"You're in the middle of three cities, but you still have a little piece of land back by the creek where you feel you're in the country," Deolinda Avila said of Monroe Park, which she has called her home since 1968.
Monroe Park is a small, quiet area at the southernmost tip of Palo Alto, roughly bounded by Adobe Creek, the railroad tracks, and El Camino Real. There are no sidewalks on Monroe Drive, the main road that runs in a circular loop, and numerous trees mark it as a calm enclave despite its proximity to the El Camino commercial zone.
Monroe Park is best described as a neighborhood on the margins. "We're really a three-city neighborhood: residents of Palo Alto and Mountain View who go to Los Altos schools," said Linnea Wickstrom, a resident since 1974.
The odd location of Monroe Park has created a variety of peculiar issues for its Palo Alto residents, who have decided to step up and create a homeowners' association.
"We're considered fringe by Palo Alto, and by Los Altos. I don't know that Mountain View knows we exist," said Wickstrom, who helped organize support for the group, which will provide a way for Monroe Park residents to act as their own advocates.
At times it's easy to forget that part of Monroe Drive is technically in Mountain View, said Pat Rotondo, who moved to the neighborhood in 2005. "It doesn't dawn on you until you notice these subtle little things. The garbage people and the mail truck turn around at my house. It's kind of amusing."
Jonathan Luk, another relative "newcomer," didn't realize Los Altos was the local school district at first, but "both school districts are really excellent, so we weren't really concerned," he said.
Complications occasionally arise when children are denied admission into Los Altos recreational programs, such as Girl Scout troops, Wickstrom said.
Another drawback of Monroe Park's situation beside El Camino is its proximity to the commercial zone and high-density housing, which are constantly being shifted and redeveloped on the neighborhood's edges.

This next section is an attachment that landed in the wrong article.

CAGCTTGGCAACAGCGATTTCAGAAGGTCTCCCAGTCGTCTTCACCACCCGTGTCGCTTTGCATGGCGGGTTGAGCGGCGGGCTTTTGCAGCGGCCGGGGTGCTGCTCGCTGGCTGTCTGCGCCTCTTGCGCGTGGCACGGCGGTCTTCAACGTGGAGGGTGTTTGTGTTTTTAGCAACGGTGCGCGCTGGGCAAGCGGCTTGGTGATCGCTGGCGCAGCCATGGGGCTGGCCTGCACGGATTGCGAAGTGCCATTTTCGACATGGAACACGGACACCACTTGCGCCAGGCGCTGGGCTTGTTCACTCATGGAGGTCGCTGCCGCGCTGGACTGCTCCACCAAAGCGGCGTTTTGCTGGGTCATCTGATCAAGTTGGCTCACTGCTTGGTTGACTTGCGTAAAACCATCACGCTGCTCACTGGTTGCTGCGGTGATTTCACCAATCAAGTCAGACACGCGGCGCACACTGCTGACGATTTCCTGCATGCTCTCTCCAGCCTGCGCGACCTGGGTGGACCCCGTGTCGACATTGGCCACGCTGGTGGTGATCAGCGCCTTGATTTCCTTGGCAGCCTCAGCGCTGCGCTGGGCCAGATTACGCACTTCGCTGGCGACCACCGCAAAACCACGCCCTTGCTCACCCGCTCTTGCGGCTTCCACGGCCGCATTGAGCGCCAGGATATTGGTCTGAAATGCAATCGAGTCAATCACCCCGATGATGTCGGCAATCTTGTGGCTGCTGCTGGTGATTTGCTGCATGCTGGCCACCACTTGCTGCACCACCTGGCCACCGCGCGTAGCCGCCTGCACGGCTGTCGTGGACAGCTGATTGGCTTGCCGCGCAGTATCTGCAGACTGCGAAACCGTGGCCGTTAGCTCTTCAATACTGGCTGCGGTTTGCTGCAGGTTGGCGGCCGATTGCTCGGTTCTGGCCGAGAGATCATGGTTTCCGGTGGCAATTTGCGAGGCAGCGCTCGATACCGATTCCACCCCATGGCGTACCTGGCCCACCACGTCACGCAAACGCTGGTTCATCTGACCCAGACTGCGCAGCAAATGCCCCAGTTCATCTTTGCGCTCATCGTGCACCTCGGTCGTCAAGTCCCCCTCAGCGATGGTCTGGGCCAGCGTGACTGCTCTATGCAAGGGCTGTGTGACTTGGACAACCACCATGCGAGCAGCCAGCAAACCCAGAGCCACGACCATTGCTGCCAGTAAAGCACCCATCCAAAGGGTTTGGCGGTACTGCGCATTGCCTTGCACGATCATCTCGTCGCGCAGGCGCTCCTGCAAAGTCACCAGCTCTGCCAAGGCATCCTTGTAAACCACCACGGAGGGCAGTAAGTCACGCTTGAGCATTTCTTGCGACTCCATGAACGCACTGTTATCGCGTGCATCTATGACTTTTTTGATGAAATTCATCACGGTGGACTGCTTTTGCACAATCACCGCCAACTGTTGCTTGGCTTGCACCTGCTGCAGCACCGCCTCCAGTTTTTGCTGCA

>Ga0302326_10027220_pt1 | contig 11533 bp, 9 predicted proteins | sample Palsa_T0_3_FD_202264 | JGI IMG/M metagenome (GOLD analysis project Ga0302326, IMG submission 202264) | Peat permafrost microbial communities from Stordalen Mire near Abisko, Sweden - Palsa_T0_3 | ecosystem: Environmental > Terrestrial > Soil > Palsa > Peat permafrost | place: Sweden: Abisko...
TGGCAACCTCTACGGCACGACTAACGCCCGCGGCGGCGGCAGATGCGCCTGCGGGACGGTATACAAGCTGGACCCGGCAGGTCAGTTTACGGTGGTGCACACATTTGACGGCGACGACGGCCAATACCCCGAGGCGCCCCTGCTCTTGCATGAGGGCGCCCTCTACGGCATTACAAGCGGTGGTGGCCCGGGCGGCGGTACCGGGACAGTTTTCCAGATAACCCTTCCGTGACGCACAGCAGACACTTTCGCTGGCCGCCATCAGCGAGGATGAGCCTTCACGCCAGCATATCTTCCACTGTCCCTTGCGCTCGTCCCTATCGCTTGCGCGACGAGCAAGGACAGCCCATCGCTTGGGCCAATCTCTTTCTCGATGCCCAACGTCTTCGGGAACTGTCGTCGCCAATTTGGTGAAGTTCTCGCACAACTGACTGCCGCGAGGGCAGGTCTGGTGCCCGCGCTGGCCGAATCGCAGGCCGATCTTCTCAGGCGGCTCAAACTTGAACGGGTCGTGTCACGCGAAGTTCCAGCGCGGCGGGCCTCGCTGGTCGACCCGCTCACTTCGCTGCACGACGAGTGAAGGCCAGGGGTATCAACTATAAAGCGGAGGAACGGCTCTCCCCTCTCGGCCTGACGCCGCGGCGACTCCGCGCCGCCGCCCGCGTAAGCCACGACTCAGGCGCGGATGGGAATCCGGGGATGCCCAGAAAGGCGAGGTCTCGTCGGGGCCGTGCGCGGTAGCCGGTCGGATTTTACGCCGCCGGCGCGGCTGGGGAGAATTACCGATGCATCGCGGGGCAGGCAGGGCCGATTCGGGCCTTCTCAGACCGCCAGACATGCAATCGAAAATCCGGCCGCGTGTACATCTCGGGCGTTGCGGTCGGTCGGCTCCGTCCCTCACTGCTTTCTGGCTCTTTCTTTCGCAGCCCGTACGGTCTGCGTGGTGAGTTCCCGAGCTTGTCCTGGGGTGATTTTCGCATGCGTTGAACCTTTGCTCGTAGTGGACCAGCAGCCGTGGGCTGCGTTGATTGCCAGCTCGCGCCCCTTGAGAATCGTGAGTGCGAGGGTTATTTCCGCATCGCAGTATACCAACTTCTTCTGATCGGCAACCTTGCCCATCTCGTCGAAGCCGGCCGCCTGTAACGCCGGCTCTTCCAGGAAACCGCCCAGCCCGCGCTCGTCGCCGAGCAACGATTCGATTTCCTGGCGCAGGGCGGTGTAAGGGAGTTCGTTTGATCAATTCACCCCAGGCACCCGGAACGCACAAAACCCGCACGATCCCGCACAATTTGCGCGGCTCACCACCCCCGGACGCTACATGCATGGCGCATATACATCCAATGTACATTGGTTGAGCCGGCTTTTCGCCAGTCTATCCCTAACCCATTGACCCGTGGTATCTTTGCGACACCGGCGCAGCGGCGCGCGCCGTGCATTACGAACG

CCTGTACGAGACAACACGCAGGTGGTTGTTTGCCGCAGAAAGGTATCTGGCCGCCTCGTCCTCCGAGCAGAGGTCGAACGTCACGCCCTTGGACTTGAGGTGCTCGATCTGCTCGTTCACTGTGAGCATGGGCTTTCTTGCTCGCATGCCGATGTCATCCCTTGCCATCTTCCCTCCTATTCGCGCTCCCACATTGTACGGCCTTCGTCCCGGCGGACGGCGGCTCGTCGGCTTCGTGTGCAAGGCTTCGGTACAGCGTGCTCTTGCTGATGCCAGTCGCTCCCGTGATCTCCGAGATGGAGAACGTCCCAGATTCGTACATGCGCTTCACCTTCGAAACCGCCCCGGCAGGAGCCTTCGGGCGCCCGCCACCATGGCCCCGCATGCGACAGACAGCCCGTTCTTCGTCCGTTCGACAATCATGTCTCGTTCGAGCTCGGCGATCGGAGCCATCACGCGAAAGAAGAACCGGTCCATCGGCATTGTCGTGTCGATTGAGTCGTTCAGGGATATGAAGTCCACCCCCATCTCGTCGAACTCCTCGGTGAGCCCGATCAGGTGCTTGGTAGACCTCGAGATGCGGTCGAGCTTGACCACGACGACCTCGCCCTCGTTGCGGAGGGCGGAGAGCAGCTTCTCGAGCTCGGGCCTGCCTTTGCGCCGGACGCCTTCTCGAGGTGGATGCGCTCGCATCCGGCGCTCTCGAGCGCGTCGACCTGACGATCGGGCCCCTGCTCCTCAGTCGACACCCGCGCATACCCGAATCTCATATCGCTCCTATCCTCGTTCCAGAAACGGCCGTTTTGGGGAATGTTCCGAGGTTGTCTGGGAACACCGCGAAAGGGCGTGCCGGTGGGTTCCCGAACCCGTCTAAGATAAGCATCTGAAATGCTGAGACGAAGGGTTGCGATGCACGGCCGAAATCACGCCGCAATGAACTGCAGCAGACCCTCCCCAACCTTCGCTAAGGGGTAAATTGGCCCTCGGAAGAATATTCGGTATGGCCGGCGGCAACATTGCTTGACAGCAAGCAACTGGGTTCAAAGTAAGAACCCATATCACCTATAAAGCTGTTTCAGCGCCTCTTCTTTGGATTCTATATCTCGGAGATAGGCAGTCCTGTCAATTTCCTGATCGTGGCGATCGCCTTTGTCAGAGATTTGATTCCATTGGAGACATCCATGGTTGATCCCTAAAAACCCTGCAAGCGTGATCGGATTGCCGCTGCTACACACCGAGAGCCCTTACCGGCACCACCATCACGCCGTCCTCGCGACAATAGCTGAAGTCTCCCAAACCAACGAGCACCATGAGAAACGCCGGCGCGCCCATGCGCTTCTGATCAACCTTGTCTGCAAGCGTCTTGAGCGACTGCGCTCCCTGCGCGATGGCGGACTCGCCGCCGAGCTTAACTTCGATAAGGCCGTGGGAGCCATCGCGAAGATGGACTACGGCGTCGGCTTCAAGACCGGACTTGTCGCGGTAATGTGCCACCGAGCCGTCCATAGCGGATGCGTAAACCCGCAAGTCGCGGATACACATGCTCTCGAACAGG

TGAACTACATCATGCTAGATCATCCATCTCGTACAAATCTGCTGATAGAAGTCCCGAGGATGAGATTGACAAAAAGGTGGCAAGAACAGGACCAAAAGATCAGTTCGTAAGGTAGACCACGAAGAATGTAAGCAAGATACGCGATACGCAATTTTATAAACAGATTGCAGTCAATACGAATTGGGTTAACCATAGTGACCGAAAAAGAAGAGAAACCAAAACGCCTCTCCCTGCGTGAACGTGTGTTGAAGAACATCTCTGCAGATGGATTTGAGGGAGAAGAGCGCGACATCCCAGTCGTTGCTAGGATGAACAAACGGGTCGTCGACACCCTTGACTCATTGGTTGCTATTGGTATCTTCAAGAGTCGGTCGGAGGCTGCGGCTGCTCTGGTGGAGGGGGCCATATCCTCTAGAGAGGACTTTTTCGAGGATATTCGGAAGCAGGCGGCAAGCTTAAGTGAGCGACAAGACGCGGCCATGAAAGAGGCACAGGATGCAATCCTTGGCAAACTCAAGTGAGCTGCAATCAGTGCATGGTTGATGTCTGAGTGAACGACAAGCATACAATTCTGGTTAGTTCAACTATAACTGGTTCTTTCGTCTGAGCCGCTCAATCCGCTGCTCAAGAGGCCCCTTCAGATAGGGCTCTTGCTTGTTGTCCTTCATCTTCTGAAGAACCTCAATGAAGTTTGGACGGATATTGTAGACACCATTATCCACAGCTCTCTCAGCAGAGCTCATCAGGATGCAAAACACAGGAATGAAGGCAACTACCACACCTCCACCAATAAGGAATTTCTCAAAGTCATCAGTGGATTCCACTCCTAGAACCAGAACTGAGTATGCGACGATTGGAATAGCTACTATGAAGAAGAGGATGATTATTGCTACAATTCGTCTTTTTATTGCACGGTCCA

But Wickstrom assures that "none of the high-density housing built on El Camino directly encroaches on the neighborhood. One advantage of being a little bit insular is that not a lot of things can be built back in here."
Houses have been coming up within the neighborhood lately, adding to the eclectic look of Monroe Drive, where small, decades-old bungalows stand beside brand-new, two-story houses. The area is still considered more affordable than most other parts of Palo Alto.
Single-family homes still dominate the area, but the residents come from many different walks of life, some long-ago retired and others raising young children.
"The city park gives a central point to the residents," Wickstrom said. "There are people circulating around the community all the time."
"Everyone's always walking their babies and dogs around," Luk, who now has three children under the age of 6, said.
Avila, whose extended Portuguese family settled in Monroe Park even earlier, believes that although some of the neighborhood faces may have changed, the basic feel of the area has not.
"It's still a close, secluded world here, away from the noise and the traffic."
CHILDCARE AND PRESCHOOLS (NEARBY): Growing Tree Montessori Preschool, 450 W. Charleston Road
FIRE STATION: No. 5, 600 Arastradero Road
LIBRARY: Mitchell Park branch, 3700 Middlefield Road
NEIGHBORHOOD ASSOCIATION: Monroe Park Neighborhood Association, Linnea Wickstrom, president, 650-941-1143
PARKS: Monroe Mini Park, Monroe Drive and Miller Avenue
POST OFFICE: Cambridge, 265 Cambridge Ave.
PUBLIC SCHOOLS: Los Altos School District — Santa Rita School, Egan Junior High School; Mtn. View-Los Altos Union High School District — Los Altos High School
SHOPPING: San Antonio Shopping Center
MEDIAN 2008 HOME PRICE: $1,205,000 ($1,089,000-$1,440,000)
HOMES SOLD: 5
MEDIAN 2008 CONDO PRICE: $869,000
CONDOS SOLD: 1